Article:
“Something told me it was over
When I saw you and her talking.
Something deep down in my soul said cry girl,
When I saw you and that girl walking.
I would rather,
I would rather go blind, boy,
Than to see you walk away from me, child.
So you see, I love you so much
That I don’t wanna watch you leave me, baby.
Most of all I just don’t,
I just don’t want to be free, no.
I was just, I was just,
I was just sitting here thinking
Of your kiss and your warm embrace,
When the reflection in the glass that I held to my lips, baby
Revealed the tears that was on my face.
Baby, Baby, I’d rather be blind, boy,
Than to see you walk away from me.”
—Etta James, 23 August, 1967 (Ellington Jordan/Billy Foster)
The above is one of the truly great moments in post-war music. Stark enough in print, when you add the controlled anguish of Etta James’ voice, the doom-laden guitar and the funereal organ its intensity becomes almost unbearable. Lasting less than three minutes, it contains enough pain and emotional depth to drop you to your knees at fifty yards. Built around a single, intolerable image, it is the essence of soulful blues. Only Syleena Johnson’s “Hit on Me” comes close, as far as 2001 goes. Perhaps only Linda Jones’ “For Your Precious Love” or Lorraine Ellison’s “Stay with Me, Baby” matched it, even in that era of outstanding female vocal performances. This welcome re-issue allows us to hear this classic in the proper context—as the high spot of four remarkable sessions at the Fame Studios, Muscle Shoals, Alabama.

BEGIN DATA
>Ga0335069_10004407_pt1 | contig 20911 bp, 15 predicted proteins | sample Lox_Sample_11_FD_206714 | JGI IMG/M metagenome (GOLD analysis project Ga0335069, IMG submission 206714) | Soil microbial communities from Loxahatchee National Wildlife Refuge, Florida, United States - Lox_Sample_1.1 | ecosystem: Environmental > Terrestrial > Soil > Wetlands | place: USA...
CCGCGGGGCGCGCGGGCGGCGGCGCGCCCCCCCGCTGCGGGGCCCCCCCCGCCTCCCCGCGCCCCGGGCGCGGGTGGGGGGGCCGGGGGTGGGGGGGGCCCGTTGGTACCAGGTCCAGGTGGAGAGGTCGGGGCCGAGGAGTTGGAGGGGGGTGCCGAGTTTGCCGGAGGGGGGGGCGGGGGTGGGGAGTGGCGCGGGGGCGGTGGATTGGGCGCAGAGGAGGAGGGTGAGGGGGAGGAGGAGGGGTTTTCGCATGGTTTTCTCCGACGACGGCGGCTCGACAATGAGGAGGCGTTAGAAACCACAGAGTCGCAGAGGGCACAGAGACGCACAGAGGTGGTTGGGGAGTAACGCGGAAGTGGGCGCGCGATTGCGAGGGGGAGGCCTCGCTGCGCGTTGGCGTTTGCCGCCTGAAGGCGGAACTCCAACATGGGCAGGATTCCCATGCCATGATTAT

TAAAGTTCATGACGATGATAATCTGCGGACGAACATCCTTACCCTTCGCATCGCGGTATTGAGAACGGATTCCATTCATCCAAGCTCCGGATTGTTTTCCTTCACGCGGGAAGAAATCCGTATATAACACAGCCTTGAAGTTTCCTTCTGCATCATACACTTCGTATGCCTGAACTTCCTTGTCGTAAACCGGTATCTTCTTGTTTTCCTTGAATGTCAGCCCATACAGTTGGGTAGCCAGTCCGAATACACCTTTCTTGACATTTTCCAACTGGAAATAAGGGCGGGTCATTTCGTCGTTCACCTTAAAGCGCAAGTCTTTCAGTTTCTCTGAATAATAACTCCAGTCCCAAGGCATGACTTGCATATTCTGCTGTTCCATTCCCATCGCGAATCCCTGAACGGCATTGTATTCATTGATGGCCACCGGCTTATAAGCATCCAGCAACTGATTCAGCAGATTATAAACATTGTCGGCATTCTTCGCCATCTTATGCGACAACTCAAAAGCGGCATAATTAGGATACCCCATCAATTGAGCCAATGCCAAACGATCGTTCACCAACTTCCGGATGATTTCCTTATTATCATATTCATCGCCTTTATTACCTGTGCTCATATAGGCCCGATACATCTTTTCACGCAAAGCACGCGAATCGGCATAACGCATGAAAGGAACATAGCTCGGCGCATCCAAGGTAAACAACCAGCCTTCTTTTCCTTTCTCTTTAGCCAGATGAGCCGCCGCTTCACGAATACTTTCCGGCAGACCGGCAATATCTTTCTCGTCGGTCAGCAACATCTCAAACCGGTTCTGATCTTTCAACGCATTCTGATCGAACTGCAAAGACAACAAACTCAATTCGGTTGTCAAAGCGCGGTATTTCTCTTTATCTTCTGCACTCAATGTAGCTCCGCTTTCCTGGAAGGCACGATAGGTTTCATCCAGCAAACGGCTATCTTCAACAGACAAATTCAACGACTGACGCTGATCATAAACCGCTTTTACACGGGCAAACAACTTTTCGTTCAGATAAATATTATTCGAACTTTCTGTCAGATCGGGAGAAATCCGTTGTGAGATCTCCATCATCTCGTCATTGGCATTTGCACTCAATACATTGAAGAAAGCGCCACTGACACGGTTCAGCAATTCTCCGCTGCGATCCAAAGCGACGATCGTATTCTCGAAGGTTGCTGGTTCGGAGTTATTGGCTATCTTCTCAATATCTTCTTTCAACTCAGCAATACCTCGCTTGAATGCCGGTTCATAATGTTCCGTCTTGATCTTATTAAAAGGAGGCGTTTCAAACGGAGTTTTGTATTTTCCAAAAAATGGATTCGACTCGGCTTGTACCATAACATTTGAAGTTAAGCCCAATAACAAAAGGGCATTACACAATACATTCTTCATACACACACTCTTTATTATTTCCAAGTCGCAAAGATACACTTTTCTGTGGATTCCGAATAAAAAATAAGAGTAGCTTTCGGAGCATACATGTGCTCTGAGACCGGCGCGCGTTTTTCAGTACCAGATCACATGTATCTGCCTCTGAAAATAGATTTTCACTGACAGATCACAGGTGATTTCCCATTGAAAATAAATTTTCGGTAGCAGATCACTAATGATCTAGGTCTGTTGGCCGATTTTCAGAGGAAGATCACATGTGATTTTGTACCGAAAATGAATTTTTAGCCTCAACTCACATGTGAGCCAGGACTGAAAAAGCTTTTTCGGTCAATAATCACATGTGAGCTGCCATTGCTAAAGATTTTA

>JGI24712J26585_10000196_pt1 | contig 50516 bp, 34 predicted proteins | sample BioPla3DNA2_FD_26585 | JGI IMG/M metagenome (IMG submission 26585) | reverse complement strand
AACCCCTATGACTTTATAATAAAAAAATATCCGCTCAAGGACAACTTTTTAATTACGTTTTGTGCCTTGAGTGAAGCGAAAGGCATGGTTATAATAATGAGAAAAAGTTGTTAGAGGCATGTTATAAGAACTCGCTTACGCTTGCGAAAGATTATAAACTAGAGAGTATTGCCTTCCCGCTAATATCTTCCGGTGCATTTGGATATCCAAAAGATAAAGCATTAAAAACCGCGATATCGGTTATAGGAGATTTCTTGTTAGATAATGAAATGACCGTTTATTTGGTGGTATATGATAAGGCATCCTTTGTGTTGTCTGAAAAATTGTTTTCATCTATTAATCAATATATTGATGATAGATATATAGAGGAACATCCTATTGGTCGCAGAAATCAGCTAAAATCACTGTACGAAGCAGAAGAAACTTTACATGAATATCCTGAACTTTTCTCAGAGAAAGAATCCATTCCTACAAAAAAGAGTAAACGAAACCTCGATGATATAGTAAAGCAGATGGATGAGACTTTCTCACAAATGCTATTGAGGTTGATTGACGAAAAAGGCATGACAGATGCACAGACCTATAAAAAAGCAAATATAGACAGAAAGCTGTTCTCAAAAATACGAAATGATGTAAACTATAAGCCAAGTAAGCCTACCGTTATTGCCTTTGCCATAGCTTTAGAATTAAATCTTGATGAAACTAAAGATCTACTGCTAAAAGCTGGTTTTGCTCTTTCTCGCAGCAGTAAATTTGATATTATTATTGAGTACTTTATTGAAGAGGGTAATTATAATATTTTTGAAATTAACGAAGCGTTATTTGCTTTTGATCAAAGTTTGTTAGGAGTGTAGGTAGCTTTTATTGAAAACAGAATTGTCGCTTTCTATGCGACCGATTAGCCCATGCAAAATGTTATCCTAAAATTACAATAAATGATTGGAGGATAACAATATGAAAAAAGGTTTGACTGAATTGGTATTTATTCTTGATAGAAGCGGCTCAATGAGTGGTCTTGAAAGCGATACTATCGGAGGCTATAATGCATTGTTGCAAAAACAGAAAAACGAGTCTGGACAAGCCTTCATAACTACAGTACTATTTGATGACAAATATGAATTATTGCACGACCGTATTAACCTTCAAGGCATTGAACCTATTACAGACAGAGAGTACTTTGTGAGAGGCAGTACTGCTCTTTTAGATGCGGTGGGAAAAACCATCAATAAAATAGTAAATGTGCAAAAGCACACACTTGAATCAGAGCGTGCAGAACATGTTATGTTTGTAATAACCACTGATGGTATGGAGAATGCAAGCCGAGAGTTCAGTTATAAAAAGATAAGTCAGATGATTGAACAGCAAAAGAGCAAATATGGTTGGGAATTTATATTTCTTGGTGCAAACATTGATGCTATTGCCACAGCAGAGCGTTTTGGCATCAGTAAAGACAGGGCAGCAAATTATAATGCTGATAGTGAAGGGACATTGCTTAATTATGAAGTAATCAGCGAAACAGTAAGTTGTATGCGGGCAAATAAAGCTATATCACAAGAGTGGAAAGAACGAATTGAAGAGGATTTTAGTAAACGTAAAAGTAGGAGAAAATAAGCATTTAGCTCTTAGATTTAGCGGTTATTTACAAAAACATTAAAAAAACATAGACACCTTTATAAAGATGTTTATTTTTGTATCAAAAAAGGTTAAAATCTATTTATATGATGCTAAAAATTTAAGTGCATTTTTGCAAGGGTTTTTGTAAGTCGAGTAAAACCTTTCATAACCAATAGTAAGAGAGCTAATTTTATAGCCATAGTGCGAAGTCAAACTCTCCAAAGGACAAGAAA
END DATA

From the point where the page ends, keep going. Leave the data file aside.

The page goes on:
By the time Etta James made the journey to Alabama she was already a veteran in the world of rhythm and blues. Born Jamesetta Hawkins in L.A. in 1938, she had made an early start on the local gospel scene before graduating to clubs and being spotted by the ever watchful Johnny Otis in the early fifties. He organised the name change and with “Dance with Me Henry” Etta made her mark on rock ‘n’ roll history. An answer to Hank Ballard’s “Work with Me Annie”, it too was famously banned for being overly suggestive (the real title was, of course, “Roll with Me Henry”), then suffered the iniquity of being covered by Georgia Gibbs—a white artist who specialised in anodyne and cynical re-makes of black hits. Gibbs’ bowdlerised version was the bigger seller but James had made her mark as singer of explosive power with a genuine, grown-up sexuality. After a number of further releases, she signed to Chess Records, where she scored with a series of lushly arranged R&B tunes such as “At Last” and “Sunday kind of Love”. On these dates she began to show a penchant for mixing in jazz, country and pop with her driving blues-based style—something that has remained a feature of her work.
Chart success rather dried up after 1963, although her duets with Sugar Pie DeSanto, especially “In the Basement”, are fondly remembered. It is a matter of regret that possibly the two most raunchy and dynamic live performers of the time did not team up on a longer-term basis. Unfortunately, James’ tempestuousness was not confined to her stage act. A series of turbulent relationships and an increasingly apparent problem with heroin caused periodic withdrawals from the public eye and threatened to destroy both her career and her life. Chess’ decision to send her south to record with producer Rick Hall was an attempt to see if soul music’s good ol’ boys could conjure up the same magic with her as they had done with Aretha Franklin. It was not quite a last ditch rescue effort, but all parties involved knew that there was a lot riding on this venture. Etta James made the most of the opportunity.